• 84 Metascore
    • 90 Richard Schickel
    Ironizes without parodying an antique screen manner, then reaches out from beneath this smooth cover to grab us.
    • 84 Metascore
    • 90 Richard Schickel
    All the actors in No Man's Land are wonderfully alive, fractious and unpredictable. Their performances also help break down the schematics and turn this into an emotionally potent, powerfully thoughtful and finally tragic experience.
    • 84 Metascore
    • 90 Richard Schickel
    It is the hilarious business of Shrek, a delightful new animated feature based on the William Steig book, to subvert all the well-worn expectations of its genre.
    • 84 Metascore
    • 90 Richard Schickel
    It is, like quite a few Lumet pictures, rather small in scale, easy to overlook. But I think it is time to gather around a director who has embraced his octogenarian bleakness and sing his praises. Ultimately, I think you'll laugh a lot at what he has wrought here -- but only well after the movie is over and the full scale of its perversity settles into your bones.
    • 84 Metascore
    • 70 Richard Schickel
    The results are unique in the contemporary cinema -- behavioral honesty and intensity raised to a flash point. If this be comedy, it is so only in the nominal sense that no one dies at the end of the picture.
    • 84 Metascore
    • 100 Richard Schickel
    [It presents] us with a vast range of richly developed, gorgeously played characters ... and mov[es] them gracefully through time and a lot of very pretty spaces without ever losing its conviction, its concentration or our bedazzled attention. [18 Dec 1995]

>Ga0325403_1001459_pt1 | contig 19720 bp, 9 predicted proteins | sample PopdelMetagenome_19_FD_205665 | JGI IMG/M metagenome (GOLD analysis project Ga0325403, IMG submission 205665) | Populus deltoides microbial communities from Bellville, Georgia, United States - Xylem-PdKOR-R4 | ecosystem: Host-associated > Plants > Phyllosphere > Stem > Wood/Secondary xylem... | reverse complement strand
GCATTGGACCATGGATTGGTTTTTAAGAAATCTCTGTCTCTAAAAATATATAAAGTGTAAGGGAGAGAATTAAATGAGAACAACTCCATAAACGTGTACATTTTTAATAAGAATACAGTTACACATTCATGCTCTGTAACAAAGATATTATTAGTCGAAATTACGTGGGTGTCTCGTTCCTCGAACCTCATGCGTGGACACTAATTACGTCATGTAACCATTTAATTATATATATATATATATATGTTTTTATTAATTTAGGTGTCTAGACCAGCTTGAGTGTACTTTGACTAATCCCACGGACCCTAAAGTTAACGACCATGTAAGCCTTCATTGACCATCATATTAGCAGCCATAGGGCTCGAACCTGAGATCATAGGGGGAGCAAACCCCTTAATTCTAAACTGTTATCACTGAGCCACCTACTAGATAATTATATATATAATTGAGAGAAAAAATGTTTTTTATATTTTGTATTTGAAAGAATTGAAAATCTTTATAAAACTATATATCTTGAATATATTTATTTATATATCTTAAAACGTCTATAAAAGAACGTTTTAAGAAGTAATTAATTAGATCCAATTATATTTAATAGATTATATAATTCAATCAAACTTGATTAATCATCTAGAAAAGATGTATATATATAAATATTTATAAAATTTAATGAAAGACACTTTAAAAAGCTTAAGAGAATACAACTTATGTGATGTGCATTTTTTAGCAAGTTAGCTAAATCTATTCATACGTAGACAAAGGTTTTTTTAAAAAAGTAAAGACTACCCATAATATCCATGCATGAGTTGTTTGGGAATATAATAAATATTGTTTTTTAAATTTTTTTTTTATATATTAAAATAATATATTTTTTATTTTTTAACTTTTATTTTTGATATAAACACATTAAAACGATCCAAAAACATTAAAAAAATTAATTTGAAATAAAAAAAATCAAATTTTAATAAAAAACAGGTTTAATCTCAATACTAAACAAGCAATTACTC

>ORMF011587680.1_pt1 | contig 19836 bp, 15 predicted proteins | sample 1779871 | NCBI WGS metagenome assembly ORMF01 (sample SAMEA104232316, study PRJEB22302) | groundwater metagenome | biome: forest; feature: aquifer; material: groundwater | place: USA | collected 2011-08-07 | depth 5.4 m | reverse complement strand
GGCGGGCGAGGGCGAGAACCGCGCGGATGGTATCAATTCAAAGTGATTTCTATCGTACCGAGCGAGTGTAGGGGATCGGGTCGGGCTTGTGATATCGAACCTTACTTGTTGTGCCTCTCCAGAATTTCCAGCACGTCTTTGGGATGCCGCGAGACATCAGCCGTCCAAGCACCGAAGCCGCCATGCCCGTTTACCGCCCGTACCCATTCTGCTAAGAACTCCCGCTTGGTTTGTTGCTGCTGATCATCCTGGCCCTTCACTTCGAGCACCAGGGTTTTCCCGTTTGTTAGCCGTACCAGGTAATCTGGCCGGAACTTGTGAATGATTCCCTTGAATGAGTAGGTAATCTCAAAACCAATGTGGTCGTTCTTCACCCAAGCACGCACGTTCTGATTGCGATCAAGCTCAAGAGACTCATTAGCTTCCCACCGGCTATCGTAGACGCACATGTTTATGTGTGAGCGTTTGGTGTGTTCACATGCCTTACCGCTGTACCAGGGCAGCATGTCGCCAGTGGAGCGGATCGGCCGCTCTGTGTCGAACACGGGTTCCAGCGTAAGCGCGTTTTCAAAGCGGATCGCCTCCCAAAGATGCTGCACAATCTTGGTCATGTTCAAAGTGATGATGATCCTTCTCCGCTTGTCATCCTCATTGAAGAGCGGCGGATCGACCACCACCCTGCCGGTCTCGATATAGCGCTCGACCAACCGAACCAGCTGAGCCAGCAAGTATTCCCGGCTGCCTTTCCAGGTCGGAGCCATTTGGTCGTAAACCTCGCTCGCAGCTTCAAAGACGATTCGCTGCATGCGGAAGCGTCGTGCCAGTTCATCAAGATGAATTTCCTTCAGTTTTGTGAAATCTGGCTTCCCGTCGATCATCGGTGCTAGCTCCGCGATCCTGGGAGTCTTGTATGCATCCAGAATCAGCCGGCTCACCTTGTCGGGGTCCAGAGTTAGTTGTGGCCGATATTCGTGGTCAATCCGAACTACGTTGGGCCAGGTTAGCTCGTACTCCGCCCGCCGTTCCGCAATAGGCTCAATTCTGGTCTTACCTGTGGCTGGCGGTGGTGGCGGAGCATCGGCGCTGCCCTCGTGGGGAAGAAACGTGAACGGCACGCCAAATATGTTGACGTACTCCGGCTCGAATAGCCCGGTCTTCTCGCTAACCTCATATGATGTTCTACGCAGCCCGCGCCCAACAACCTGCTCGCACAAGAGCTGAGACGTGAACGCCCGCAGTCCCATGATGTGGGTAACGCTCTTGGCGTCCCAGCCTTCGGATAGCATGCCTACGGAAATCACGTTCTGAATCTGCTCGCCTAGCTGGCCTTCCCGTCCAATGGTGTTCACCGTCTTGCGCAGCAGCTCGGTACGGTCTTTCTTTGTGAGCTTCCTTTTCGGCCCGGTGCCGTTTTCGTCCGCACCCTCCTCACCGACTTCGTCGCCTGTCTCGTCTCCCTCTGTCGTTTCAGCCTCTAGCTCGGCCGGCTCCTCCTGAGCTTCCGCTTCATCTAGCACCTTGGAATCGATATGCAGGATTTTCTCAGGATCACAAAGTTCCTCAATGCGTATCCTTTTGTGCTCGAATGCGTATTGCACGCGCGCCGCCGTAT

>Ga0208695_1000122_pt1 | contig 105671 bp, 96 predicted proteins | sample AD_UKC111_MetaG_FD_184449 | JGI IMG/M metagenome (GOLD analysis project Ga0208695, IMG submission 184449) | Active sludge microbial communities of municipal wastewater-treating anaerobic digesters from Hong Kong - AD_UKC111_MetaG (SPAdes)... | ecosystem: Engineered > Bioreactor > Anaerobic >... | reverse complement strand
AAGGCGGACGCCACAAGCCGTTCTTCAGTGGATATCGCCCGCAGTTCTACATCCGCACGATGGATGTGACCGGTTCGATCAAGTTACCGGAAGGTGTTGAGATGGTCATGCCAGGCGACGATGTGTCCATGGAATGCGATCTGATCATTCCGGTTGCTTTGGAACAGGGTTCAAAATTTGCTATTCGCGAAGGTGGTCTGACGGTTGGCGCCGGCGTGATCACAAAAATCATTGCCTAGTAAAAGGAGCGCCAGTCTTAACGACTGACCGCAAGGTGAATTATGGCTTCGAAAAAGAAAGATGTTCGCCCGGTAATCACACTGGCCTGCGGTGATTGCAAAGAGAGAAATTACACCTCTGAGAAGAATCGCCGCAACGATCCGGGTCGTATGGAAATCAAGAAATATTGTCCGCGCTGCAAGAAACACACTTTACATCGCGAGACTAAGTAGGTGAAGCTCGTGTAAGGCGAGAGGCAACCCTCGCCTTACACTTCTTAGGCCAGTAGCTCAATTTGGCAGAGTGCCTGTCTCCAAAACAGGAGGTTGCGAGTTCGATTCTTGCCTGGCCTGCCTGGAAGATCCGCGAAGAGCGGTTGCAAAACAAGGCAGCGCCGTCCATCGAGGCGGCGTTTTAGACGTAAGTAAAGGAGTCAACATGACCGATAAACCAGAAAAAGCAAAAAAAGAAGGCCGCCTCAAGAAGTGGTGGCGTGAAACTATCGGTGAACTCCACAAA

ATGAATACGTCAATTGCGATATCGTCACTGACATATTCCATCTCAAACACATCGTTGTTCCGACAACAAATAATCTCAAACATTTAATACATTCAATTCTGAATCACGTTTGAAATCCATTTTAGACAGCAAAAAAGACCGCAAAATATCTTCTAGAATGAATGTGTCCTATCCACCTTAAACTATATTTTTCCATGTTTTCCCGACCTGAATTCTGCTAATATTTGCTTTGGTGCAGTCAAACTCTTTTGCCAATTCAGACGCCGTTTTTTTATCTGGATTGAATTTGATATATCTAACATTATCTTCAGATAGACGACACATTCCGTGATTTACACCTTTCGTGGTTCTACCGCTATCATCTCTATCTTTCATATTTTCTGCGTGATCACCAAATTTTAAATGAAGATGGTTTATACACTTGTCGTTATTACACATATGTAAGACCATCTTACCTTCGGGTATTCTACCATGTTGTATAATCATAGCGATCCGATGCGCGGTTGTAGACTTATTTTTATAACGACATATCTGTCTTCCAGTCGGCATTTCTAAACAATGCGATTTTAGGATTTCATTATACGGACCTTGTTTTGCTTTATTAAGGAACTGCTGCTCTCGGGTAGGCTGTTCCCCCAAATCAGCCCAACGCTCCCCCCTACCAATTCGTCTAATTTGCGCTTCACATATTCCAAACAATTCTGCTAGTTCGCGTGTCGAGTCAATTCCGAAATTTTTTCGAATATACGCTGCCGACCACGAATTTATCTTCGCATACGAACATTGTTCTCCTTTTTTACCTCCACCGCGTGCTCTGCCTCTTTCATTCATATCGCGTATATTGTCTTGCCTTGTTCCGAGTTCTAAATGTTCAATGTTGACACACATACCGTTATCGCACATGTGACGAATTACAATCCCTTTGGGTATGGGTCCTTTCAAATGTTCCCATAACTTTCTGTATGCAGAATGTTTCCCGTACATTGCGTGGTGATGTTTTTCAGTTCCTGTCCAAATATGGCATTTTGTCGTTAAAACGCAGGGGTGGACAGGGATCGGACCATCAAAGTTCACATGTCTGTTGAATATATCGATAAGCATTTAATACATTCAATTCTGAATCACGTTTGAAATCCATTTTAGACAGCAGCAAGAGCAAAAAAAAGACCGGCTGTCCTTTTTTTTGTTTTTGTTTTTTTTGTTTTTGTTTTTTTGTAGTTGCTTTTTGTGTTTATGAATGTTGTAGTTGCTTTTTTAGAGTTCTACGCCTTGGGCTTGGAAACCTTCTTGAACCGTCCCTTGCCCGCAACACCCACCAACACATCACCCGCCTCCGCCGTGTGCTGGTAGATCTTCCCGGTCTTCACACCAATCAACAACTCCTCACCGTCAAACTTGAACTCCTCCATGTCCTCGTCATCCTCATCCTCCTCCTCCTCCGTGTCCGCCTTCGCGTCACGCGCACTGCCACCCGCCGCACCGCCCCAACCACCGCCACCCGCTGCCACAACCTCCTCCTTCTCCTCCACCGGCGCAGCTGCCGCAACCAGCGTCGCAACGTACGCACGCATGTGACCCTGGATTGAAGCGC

• 84 Metascore
    • 90 Richard Schickel
    We are free to adore a sad, funny, always good-natured film that eccentrically, tolerantly explores that moment when revolutionary ardor commingled with bourgeois stolidity to form our present weirdly ambiguous culture.
    • 83 Metascore
    • 80 Richard Schickel
    The movie ends in a burst of violence that we are unprepared for and don't believe. Maybe it's the film's final joke. It's a miscalculation -- though a calculated one -- but it does not erase one's fond memories of all the odd, deeply humorous behavior that preceded it.
    • 83 Metascore
    • 80 Richard Schickel
    Solondz observes all this activity from an objectifying distance, very much the anthropologist trekking through the heart of darkness
    • 83 Metascore
    • 100 Richard Schickel
    As fine--hard, soft, approachable--as any in movie history.
    • 83 Metascore
    • 80 Richard Schickel
    This very patient film reaches out and unshakably grips us.
    • 82 Metascore
    • 90 Richard Schickel
    Indeed, you could argue that Tell No One is a variant on one of Hitchcock's favorite themes: the running man whose story no one (except us in the audience) believes. These fictions, of course, depend for their success on the French respect for rationalism (and their horror when reason is torn asunder by criminal irrationality).
    • 82 Metascore
    • 90 Richard Schickel
    Comic, suspenseful, romantic.
    • 82 Metascore